• The group we trekked with, and our guides. Day 1 we started off with a group of 11, a main guide Juan and 2 cooks. On the morning of Day 2, the ‘express’ customers separated off, and one of the cooks, Pacheko, became our guide and cook for the rest of the trip. We were then a group of 5, two lovely British lasses, a lovely American guy and us. Really friendly peeps, a pleasure to spend those days with. Pacheko was friendly, hardworking (up at 4:30 to make out breakfast!) and often presented us with surprise snacks during the trek.
• The facilities and food! We didn’t expect such fancy living conditions at night. The first night we slept in tents in a big covered area (outdoors still but with a large tin roof covering the eating and sleeping areas). Flushing toilets, and showers! Cold showers, out of a pipe, but that’s the norm in the north of Colombia in cities! (Not always out of a pipe, but we did see that in a hostel!). The hammocks had mosquito nets and blankets were provided. The 2nd and 3rd nights were in bunk beds, also with mosquito nets. Each camp had a similar tin roof, a large kitchen, and bench tables and seats. The first camp actually had power! Lights and power points. Totally unexpected. The food that was cooked for us was about equal or better than some of the restaurants we’ve eaten at, and the aforementioned surprise snacks were great. Plenty of fruit stops and cookie stops along the way.
• La Ciudad Perdida! The ‘goal’ of the trip! On day 3, we woke up, walked about 1km to the lost city, which was one of the hardest kms I’ve ever done – it started OK with a slippery rocky path by the river, then a thigh-high river crossing barefoot, holding on the a rope, then climbing the approx 1200 steps to the Lost City – the steps were often tiny, very slippery, and highly irregular. Tricky and steep and the consequences of falling would have been pretty not-good. We finally arrived at the lost city and spent about 1hr walking around the sites, and a guide from another group (who we’d joined up with that morning) talked about the history of the sites. 2 guys in the group with the best Spanish shared translations with the rest of us. There is a fairly large military presence at the Ciudad – a whole unit is based there for 5-6 months at a time. The iconic photo looking down towards the grassy round platforms was peppered with soldiers. They told our guide that they’d be happy to hide out of site if we wanted to take photos without people. So we gave our orders, and they scurried into the shadows. They were fairly relaxed and happy to have photos taken, happy to say ‘hola’ or ‘buenas dias’. The history of the lost city itself was really interesting, and the 4 local indigenous groups still use the site for important meetings and ceremonies.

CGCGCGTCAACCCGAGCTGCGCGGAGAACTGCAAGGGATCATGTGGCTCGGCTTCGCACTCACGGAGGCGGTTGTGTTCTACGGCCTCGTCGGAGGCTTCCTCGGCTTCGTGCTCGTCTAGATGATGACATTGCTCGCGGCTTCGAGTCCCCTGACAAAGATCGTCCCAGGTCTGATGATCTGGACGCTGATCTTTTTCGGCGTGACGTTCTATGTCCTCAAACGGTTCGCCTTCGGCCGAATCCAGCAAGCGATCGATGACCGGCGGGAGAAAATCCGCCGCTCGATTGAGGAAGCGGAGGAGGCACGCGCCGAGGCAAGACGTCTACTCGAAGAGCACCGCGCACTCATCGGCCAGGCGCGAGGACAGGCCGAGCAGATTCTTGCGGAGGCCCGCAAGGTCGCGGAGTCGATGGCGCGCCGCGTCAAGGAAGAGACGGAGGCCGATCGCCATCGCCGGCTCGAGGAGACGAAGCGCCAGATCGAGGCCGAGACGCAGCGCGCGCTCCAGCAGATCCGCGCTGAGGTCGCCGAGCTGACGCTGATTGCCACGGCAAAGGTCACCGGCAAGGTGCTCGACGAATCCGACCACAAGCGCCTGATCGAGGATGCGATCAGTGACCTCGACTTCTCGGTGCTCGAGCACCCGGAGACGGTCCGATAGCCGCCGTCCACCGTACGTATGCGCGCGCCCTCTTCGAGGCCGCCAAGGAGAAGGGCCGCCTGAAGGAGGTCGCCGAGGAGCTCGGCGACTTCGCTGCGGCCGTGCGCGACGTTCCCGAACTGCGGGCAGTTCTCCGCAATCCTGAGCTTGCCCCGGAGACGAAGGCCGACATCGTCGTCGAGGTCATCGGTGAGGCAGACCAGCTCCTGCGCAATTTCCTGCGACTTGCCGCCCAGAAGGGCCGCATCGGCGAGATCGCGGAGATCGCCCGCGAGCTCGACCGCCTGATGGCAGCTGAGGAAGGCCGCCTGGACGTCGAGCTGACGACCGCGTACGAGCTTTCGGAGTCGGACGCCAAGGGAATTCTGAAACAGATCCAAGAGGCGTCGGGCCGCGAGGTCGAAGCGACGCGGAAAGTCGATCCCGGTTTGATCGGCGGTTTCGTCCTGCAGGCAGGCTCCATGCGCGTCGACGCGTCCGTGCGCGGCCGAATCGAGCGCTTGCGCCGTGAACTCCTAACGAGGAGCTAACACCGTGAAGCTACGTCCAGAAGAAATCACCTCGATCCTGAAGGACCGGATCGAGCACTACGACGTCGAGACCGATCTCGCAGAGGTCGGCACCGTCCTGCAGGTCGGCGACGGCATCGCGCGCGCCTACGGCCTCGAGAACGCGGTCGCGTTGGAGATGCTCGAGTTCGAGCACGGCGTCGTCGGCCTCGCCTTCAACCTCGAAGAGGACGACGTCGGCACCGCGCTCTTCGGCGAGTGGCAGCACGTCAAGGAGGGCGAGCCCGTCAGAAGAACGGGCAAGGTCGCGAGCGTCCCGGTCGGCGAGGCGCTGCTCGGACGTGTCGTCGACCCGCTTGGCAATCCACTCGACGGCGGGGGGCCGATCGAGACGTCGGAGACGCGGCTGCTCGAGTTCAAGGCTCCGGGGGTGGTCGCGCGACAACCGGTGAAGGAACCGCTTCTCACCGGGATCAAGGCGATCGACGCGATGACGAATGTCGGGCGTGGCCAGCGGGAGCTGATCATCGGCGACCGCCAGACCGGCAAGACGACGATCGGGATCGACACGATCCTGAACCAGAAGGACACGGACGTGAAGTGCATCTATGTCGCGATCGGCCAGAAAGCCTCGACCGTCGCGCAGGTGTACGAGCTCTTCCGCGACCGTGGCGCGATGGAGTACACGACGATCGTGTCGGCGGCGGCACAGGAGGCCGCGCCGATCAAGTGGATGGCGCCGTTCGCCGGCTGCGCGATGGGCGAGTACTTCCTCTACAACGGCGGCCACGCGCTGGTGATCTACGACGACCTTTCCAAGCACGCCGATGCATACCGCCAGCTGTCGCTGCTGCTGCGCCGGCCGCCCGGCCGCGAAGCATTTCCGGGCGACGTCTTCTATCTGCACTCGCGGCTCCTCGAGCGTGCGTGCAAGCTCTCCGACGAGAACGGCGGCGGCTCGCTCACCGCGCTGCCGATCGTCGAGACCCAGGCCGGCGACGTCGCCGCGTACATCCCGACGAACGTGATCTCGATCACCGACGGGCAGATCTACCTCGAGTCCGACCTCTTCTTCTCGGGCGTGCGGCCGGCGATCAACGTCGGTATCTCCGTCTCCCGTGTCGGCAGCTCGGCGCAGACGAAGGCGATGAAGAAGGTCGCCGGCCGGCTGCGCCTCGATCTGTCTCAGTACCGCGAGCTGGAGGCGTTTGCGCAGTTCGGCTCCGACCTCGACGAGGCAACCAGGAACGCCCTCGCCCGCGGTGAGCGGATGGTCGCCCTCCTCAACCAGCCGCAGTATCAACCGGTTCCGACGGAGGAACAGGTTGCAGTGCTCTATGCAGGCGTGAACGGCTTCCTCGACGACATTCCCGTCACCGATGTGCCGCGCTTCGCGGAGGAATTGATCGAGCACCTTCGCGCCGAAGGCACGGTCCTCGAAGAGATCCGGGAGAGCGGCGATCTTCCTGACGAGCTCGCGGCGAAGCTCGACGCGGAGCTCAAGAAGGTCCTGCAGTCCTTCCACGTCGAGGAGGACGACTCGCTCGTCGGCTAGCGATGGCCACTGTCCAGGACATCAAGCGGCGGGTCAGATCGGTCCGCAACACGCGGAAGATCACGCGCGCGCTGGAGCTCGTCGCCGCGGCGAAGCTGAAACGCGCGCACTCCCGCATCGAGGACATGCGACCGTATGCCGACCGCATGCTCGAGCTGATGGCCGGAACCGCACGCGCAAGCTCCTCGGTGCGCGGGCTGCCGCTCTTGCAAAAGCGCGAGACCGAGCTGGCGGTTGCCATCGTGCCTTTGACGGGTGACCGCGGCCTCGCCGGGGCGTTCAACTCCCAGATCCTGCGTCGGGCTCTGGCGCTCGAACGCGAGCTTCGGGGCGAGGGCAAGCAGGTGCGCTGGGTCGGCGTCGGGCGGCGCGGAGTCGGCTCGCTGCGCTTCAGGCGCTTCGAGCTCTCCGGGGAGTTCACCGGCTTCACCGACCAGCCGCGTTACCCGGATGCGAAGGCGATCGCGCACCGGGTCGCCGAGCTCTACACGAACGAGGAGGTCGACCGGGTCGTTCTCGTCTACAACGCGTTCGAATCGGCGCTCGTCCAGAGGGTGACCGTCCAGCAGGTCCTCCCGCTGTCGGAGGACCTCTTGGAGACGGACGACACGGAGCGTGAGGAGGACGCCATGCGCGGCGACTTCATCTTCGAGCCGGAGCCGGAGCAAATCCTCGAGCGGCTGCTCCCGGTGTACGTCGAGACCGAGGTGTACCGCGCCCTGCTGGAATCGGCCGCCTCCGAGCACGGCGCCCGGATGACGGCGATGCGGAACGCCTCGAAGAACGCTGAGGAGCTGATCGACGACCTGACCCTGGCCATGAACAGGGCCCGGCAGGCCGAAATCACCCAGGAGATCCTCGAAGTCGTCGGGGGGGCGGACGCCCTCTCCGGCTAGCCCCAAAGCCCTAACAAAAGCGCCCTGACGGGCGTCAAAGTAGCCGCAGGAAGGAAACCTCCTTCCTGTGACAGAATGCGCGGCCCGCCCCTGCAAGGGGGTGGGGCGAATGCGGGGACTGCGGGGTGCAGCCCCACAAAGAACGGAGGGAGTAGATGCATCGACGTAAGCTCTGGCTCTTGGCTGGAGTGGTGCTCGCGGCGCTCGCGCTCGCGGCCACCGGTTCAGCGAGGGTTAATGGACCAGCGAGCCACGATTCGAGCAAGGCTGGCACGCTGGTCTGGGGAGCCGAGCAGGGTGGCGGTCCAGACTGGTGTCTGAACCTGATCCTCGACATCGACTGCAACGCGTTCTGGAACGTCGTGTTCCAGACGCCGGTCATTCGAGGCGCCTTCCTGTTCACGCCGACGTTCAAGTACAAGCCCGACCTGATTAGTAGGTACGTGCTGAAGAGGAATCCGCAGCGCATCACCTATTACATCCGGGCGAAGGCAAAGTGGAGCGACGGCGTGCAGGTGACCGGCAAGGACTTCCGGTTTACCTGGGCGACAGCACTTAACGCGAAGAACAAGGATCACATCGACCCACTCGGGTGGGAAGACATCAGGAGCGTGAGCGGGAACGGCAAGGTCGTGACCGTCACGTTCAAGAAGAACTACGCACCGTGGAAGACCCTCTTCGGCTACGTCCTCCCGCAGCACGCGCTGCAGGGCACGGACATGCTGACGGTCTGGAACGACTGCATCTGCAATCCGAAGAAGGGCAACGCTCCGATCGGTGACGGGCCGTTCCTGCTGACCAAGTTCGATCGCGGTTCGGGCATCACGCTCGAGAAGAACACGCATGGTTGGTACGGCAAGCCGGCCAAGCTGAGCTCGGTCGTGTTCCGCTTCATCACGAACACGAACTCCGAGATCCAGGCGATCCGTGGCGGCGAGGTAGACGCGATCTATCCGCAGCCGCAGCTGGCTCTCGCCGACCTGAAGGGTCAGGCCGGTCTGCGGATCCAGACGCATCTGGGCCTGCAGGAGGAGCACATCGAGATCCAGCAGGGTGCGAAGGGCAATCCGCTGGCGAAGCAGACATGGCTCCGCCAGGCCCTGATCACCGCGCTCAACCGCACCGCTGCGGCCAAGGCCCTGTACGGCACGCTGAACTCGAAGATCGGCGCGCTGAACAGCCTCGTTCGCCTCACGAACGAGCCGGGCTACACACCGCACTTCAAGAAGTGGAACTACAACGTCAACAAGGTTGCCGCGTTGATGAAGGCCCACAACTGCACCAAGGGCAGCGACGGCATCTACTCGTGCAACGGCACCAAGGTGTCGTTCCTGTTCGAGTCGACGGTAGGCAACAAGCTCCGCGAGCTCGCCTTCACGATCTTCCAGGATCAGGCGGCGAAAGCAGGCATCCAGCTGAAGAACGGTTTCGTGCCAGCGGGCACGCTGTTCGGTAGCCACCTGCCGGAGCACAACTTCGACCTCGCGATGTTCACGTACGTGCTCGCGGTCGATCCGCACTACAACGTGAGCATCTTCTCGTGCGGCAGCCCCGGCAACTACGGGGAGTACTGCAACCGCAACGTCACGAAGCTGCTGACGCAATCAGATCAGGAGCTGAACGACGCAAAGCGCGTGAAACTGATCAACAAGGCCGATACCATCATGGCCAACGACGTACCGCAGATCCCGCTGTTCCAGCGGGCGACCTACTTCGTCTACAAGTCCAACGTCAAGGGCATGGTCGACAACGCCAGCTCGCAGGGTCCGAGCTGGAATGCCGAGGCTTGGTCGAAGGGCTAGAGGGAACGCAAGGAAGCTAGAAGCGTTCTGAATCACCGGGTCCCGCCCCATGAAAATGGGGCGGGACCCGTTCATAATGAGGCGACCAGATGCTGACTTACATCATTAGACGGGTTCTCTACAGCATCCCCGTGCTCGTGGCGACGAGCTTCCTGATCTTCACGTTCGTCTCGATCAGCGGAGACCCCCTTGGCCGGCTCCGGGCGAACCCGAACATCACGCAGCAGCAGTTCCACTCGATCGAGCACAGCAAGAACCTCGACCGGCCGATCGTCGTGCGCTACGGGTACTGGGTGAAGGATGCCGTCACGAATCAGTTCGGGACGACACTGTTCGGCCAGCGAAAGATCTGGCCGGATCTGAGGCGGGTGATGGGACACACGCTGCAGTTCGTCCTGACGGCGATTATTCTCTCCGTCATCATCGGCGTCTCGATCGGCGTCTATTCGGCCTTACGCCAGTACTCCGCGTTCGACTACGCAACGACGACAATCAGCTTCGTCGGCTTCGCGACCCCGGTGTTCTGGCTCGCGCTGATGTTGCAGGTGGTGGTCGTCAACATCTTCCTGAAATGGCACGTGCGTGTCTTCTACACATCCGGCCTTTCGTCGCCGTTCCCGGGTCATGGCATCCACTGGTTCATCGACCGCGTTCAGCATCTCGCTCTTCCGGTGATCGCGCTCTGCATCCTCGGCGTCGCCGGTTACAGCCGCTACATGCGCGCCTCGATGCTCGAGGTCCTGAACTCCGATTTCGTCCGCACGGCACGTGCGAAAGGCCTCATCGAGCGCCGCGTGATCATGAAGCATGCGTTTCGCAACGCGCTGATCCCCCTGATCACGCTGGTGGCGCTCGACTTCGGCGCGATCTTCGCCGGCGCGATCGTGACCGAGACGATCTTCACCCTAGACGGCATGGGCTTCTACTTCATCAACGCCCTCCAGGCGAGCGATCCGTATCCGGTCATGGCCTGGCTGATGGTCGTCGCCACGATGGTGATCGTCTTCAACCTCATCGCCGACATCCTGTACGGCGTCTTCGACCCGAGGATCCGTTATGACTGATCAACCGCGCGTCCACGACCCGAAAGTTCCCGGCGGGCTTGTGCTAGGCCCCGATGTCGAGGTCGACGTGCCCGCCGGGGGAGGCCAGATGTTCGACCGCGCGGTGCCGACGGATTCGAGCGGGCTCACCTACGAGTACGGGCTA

What was hard about the trip:
• Mosquitoes! I am particularly mozzie prone, and despite using lots of DEET spray often, I still got devoured by those bastards! They bit through clothing too – I ended up with about 50 bites on my butt alone! (Too much information? Important facts to note however!). Our insect repellent was only 25% DEET, so maybe not strong enough
• Some of the mountains are HARD! Some unrelenting vertical climbs for 1 hour or so. Challenging but totally worth it. the following is a VERY approximate elevation map of the trek:
That’s it! The trip was overwhelmingly amazing. I’d absolutely recommend it to anyone with a decent level of fitness and a love for adventure. We booked with Magic Tours about 2 days before taking the tour, which was no problem at all. Others have said that there is essentially no difference between each of the tour groups and this seemed to be the case – groups come together a bit and all tours cost the same (600,000 COP, about $300AUD). That said, I’d happily recommend Magic Tours!